The rest of the day was spent hiking in the forest, spotting for local wild animals, piranha fishing, drinking a few shots of rum on the lancha (which I wasn’t keen upon doing, piranha fishing and drinking… Hmm…fun nonetheless), visiting a local Warao village, and ending it with watching the sunset. I thought, life was good.

The Waraos are very simple group of people. While the outside and more developed world fell into the depression due to recession, they just casually live their life like how it’s supposed to be. I felt a little jealous of the children I have met in the Warao village, they were happy to see us. As one child approached me with his curious eyes, I decided I did not want to take photos of these people. They were not going to smile for me so I could come home and show my friends and family to boast my photography skills. While the rest of the German tourists (and Vladimir) enjoyed taking photos upon photos of these simple people, I turned mine off. A small Warao child looked at me with adoration that just made me smile. I admit, I found this kid really cute that made me want to pull an Angelina Jolie adoption. As I played with this little boy, I offered to him my hat. Some of the elderly locals giggles and adored his look while he on the other hand stared at everyone in puzzlement. Such simple joys these people have, it didn’t take so much to put a smile on their faces. I envied them. One of the German ladies pulled out a bag of candies and started giving it away to the little children and they smiled even more. Simple sweets for cute little smiles, oh I was melting in adoration, I wish I had done the same.

After dinner later that evening, the tour went on a nocturnal Cayman tour. We were instructed that we had to remain quiet to not scare the Caymans off, and even the boat stealthy cruised the river in the dark. It was an endless search for these creatures and to our dismay we did not find one. However, we did spot a couple of tree snakes. To those who would pass on such an adventure, it would have been their loss. The best part of the nocturnal tour wasn’t even the search for nocturnal animals. About half an hour to the tour, Li turned off the motor and our other guide Alejandro turned off his lamp. As the boat drifted in pitch dark silence came upon the boat. Nothing could be heard from any one of us, we were all sitting under a million stars to mother nature’s own concerto. The sky was filled with twinkles due to the lack of light pollution. It was so clear that we saw two comets in the sky. How amazing and beautiful the sky would be if we didn’t blind it with city lights and actually try to count how much stars we’d see? Frogs croaked, bugs chirped, a harmony of the animals in the forest howled, and the sound of the river flowing made a romantic scene. I could not stop myself from uttering ‘wow’ in disbelief. But alas, it was broken by the engine veering taking us back to our lodge.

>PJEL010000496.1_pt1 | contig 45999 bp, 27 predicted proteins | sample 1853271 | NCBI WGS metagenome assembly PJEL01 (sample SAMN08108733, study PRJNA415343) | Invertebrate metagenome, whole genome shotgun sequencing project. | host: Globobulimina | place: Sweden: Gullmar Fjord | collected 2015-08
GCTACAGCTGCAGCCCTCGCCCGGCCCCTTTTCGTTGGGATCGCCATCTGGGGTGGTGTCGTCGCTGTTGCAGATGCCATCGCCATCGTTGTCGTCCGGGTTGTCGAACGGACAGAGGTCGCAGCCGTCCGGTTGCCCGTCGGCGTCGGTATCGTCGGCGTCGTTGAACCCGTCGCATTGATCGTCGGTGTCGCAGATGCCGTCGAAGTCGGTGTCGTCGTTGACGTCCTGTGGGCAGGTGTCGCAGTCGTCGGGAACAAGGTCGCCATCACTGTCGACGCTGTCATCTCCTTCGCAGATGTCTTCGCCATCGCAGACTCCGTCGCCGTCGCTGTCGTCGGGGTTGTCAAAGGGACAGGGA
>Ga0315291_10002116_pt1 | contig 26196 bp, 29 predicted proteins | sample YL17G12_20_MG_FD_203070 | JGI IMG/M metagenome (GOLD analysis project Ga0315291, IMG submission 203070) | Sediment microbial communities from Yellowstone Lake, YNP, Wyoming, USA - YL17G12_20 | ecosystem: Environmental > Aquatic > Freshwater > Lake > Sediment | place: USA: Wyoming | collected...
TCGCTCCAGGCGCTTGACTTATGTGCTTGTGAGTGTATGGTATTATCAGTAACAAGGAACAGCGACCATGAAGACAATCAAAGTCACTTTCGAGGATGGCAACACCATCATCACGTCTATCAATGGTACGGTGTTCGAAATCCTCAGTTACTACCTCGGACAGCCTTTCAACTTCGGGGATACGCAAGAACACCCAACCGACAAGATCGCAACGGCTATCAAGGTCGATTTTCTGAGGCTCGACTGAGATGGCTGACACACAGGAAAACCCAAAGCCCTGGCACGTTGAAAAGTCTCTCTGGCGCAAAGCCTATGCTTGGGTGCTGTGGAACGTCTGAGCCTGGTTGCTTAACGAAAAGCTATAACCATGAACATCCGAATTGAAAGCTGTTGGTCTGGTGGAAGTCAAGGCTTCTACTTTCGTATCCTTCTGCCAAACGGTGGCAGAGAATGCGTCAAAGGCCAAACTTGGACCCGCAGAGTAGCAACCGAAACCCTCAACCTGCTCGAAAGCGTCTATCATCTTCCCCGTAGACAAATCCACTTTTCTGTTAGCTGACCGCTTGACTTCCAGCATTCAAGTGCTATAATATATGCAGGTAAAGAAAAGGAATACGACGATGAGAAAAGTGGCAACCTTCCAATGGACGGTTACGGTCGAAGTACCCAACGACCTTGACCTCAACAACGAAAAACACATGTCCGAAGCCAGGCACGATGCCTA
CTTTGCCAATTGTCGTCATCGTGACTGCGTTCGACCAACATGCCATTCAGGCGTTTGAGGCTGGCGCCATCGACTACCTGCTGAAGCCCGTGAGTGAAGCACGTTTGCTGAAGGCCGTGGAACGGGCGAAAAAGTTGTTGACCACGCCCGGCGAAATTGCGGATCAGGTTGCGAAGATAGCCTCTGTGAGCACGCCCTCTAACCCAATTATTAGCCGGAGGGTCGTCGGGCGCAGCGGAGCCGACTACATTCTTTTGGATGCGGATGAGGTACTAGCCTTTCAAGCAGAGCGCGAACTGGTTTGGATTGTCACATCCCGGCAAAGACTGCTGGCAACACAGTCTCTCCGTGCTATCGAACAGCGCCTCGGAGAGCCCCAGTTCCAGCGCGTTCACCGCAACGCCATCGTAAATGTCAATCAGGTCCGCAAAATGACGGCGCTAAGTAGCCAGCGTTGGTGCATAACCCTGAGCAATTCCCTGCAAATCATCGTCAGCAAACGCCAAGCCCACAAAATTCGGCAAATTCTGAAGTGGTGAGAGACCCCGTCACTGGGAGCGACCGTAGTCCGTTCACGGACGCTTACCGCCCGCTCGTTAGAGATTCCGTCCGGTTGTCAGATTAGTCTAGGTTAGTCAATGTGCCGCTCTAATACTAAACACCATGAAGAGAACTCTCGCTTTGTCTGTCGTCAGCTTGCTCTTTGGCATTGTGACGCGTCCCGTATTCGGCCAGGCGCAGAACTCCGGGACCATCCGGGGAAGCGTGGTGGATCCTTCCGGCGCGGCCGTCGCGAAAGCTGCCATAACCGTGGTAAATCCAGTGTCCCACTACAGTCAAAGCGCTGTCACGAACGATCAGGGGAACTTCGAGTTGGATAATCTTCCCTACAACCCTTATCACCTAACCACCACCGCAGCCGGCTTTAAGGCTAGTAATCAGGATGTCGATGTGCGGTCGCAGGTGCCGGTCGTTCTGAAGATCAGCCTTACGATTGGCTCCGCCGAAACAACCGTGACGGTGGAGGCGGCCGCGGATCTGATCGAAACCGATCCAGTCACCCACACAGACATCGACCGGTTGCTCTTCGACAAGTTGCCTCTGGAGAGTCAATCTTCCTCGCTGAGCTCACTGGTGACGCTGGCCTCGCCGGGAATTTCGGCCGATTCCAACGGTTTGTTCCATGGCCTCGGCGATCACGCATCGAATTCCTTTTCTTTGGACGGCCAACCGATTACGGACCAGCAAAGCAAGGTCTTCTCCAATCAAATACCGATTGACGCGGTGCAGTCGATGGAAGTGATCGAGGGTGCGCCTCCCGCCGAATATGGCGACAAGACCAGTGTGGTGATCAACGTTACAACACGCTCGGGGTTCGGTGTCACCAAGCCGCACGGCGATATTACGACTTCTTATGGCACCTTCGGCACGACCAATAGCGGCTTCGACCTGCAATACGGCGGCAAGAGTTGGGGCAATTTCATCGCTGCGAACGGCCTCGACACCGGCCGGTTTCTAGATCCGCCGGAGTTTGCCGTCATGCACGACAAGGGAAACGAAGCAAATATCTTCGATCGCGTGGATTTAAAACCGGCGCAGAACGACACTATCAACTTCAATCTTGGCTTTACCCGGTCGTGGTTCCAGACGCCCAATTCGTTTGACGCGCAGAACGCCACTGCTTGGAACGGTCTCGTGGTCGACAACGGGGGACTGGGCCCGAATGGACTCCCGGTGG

I woke up in my hammock in the middle of the night, it may have been such a bad idea after all sleeping on it. As my eyes adjusted in the dark I heard the howling of a monkey in the distance. While the rest of us was trying to sleep, the forest was wide awake. I heard other animals that I haven’t heard earlier that day, the nocturnes now roamed the forest. I slowly moved to the bed hoping to get a decent sleep. As beautiful as the jungle sounded, I was determined that if I had a snooze button to quiet down the noise I would have. The stretch of that night was spent waking up in some intervals, lay wide awake and fall lightly asleep again. There were times that I pictured a snake slithering on my feet and I’d scream bloody mary (or in any funny case, one of the German ladies would scream as a snake slither on her feet). Because of the open concept, I was adamant on feeling violated that someone outside was watching me sleep. I’d hear twigs cracking or light footsteps outside my lodge but I carefully just reminded myself that I was tired and imagined things.

Soon enough I realized the sky was lighting up again and there was no way I can fall properly to sleep that I grabbed my camera and followed one of the lessons I have read from some Travel Photography 101 that waking up early in the morning to catch the crack of dawn had its gifts. The air was still chilly and the nocturnal noises had recessed. I sat by the river watching water plants drift by me. It wasn’t long enough until the monkeys started to wake up along with the rest of the animals. It was time for everyone to wake up. It was like somebody had cranked up the volume slowly that the sounds and noises got louder and louder as the sun slowly rose too, Orinoco Delta was coming alive again. Footsteps were heard from behind me as some of the German tourists started waking up as well greeting me good morning. A flock of Papagayos flew above me crossing the river. I was dying to have my morning coffee, I may have not gotten a proper sleep but I did love every second of my night as annoying as it was. I’d listen to it over and over again. As I entered the restaurant, our guide was already having her morning coffee.

‘Buenos dias,’ she said.

Buenos dias indeed.

All photos taken by me.
Orinoco Bujana Lodge information click here